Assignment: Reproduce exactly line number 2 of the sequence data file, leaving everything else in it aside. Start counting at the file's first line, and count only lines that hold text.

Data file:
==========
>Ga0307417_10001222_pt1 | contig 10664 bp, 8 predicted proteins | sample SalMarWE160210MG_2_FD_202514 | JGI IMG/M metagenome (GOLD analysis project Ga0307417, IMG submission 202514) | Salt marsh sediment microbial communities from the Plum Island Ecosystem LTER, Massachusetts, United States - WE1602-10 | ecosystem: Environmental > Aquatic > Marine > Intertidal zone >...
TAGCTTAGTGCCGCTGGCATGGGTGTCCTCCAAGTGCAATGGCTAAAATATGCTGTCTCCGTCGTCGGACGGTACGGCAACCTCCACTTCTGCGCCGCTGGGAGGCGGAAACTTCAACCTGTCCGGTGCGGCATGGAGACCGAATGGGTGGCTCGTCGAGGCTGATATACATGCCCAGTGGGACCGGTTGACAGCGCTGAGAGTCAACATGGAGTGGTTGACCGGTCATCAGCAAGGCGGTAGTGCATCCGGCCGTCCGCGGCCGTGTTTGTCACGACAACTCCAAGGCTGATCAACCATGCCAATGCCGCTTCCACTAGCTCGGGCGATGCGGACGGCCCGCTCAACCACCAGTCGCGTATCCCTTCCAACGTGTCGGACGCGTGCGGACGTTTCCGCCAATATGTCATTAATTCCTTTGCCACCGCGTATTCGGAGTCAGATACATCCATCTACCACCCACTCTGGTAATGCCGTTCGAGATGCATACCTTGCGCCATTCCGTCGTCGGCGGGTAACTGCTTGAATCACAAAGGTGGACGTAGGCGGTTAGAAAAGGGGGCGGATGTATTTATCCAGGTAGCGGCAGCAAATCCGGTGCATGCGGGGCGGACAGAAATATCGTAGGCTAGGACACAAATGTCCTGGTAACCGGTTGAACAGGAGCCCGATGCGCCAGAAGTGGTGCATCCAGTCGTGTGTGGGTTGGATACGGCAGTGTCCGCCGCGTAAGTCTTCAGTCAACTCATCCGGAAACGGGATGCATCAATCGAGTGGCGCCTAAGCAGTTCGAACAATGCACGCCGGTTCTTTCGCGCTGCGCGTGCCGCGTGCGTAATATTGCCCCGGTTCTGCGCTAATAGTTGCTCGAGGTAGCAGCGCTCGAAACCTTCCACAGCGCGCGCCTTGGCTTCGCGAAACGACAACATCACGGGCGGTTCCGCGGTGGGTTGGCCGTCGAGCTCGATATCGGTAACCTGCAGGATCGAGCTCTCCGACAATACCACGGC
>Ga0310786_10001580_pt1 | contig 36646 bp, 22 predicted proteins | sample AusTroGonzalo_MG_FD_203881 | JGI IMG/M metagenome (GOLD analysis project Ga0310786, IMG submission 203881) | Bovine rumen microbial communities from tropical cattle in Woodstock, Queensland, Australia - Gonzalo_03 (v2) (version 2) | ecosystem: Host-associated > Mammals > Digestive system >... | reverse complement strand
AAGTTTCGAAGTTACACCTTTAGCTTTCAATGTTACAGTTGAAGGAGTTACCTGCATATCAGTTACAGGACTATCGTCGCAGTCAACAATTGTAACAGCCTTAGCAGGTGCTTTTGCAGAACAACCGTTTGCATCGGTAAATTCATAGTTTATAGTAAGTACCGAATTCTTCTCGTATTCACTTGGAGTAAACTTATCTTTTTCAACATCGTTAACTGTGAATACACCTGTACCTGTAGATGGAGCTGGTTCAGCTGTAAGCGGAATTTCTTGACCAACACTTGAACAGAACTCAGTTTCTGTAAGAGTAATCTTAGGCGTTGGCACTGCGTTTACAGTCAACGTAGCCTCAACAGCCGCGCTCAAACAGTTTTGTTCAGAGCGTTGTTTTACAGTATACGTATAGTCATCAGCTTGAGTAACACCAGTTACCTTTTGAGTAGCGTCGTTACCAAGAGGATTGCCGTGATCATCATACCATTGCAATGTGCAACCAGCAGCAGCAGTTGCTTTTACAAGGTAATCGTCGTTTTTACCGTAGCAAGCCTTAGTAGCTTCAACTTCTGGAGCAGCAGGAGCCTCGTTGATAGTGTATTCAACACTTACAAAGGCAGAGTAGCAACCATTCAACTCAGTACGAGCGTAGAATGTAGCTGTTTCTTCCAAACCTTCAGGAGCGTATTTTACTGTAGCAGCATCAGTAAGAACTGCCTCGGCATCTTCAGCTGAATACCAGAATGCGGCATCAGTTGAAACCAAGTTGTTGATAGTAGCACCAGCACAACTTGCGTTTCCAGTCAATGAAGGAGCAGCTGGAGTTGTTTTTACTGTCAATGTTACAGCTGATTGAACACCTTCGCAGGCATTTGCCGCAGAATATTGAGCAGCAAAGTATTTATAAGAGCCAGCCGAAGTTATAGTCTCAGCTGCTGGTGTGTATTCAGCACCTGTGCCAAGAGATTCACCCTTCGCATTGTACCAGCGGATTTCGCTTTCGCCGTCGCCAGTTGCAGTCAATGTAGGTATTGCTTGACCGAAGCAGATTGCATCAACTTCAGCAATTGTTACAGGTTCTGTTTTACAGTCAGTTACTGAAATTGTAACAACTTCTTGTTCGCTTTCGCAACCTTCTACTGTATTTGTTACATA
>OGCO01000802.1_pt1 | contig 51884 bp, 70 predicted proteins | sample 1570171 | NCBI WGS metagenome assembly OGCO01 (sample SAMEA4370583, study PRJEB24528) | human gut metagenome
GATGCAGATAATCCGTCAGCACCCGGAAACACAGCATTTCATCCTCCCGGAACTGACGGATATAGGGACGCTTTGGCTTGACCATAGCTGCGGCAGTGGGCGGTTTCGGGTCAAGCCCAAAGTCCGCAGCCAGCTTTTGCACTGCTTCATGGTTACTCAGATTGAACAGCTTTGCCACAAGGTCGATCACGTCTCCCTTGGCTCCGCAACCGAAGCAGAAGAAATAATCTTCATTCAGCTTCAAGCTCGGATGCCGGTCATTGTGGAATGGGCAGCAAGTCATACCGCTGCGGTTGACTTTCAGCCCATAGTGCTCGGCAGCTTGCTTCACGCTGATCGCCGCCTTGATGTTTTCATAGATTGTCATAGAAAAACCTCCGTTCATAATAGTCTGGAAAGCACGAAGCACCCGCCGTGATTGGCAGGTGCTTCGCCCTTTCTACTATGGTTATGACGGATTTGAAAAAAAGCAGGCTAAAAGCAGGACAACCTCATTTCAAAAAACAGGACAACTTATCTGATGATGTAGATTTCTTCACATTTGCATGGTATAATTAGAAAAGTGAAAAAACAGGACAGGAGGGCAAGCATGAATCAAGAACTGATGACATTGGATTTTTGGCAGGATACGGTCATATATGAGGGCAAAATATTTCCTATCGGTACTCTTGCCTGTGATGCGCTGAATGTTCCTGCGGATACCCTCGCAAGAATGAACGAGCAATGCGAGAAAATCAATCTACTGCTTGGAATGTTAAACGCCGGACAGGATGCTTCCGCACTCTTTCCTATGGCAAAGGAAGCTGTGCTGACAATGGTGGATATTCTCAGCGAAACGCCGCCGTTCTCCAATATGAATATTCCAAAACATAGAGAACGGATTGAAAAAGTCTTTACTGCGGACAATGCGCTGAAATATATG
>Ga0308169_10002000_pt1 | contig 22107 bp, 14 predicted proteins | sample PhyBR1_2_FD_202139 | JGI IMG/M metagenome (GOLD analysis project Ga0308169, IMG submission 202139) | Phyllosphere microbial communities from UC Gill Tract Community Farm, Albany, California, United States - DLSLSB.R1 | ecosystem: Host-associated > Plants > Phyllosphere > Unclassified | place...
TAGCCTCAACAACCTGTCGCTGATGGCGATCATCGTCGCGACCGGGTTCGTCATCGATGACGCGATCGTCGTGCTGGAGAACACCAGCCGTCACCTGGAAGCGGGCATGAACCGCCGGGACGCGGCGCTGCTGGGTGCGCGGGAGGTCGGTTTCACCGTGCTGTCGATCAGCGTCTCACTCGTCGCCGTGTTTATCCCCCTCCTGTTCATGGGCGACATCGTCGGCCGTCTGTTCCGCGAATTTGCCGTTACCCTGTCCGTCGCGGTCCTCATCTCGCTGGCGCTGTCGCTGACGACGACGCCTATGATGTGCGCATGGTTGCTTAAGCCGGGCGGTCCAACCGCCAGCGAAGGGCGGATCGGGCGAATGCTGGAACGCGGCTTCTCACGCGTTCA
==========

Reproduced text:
TAGCTTAGTGCCGCTGGCATGGGTGTCCTCCAAGTGCAATGGCTAAAATATGCTGTCTCCGTCGTCGGACGGTACGGCAACCTCCACTTCTGCGCCGCTGGGAGGCGGAAACTTCAACCTGTCCGGTGCGGCATGGAGACCGAATGGGTGGCTCGTCGAGGCTGATATACATGCCCAGTGGGACCGGTTGACAGCGCTGAGAGTCAACATGGAGTGGTTGACCGGTCATCAGCAAGGCGGTAGTGCATCCGGCCGTCCGCGGCCGTGTTTGTCACGACAACTCCAAGGCTGATCAACCATGCCAATGCCGCTTCCACTAGCTCGGGCGATGCGGACGGCCCGCTCAACCACCAGTCGCGTATCCCTTCCAACGTGTCGGACGCGTGCGGACGTTTCCGCCAATATGTCATTAATTCCTTTGCCACCGCGTATTCGGAGTCAGATACATCCATCTACCACCCACTCTGGTAATGCCGTTCGAGATGCATACCTTGCGCCATTCCGTCGTCGGCGGGTAACTGCTTGAATCACAAAGGTGGACGTAGGCGGTTAGAAAAGGGGGCGGATGTATTTATCCAGGTAGCGGCAGCAAATCCGGTGCATGCGGGGCGGACAGAAATATCGTAGGCTAGGACACAAATGTCCTGGTAACCGGTTGAACAGGAGCCCGATGCGCCAGAAGTGGTGCATCCAGTCGTGTGTGGGTTGGATACGGCAGTGTCCGCCGCGTAAGTCTTCAGTCAACTCATCCGGAAACGGGATGCATCAATCGAGTGGCGCCTAAGCAGTTCGAACAATGCACGCCGGTTCTTTCGCGCTGCGCGTGCCGCGTGCGTAATATTGCCCCGGTTCTGCGCTAATAGTTGCTCGAGGTAGCAGCGCTCGAAACCTTCCACAGCGCGCGCCTTGGCTTCGCGAAACGACAACATCACGGGCGGTTCCGCGGTGGGTTGGCCGTCGAGCTCGATATCGGTAACCTGCAGGATCGAGCTCTCCGACAATACCACGGC